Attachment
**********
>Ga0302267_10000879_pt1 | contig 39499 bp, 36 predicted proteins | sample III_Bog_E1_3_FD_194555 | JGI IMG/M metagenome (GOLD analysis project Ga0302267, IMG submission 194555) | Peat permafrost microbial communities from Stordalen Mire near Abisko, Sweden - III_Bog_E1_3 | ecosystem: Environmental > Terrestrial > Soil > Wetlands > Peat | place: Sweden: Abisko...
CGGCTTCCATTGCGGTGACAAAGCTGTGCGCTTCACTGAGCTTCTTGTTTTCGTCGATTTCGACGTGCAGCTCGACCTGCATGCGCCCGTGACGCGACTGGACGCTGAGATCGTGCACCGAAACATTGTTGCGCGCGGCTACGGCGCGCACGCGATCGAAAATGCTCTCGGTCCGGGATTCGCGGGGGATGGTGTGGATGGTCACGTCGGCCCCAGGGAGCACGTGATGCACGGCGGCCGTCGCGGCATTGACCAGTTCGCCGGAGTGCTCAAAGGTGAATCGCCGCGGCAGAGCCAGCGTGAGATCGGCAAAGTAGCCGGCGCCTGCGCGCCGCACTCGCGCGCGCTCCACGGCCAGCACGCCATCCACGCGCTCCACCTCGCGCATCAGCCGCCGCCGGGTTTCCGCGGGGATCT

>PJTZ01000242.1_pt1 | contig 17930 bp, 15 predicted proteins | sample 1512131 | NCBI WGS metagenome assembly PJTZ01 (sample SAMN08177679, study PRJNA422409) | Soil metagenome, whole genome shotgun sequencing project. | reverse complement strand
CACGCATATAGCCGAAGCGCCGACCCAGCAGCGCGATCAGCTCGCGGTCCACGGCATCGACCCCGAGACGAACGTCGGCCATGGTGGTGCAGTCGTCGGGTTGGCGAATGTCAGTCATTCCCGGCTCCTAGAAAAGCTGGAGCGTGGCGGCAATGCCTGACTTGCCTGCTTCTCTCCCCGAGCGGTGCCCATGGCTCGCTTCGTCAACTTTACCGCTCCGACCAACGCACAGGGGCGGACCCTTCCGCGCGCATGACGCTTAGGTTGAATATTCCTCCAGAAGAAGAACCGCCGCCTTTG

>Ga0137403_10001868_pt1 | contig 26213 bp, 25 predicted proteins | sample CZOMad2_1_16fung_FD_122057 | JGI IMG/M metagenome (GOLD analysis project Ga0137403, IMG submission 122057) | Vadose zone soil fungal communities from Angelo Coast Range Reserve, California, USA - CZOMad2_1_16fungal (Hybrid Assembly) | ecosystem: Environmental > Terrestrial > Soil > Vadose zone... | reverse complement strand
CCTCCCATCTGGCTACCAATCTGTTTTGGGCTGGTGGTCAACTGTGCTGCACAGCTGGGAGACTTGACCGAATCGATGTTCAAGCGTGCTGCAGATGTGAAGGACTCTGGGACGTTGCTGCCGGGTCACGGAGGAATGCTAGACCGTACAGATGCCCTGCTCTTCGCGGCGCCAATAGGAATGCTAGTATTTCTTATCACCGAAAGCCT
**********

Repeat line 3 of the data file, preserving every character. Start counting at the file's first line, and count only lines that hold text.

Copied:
>PJTZ01000242.1_pt1 | contig 17930 bp, 15 predicted proteins | sample 1512131 | NCBI WGS metagenome assembly PJTZ01 (sample SAMN08177679, study PRJNA422409) | Soil metagenome, whole genome shotgun sequencing project. | reverse complement strand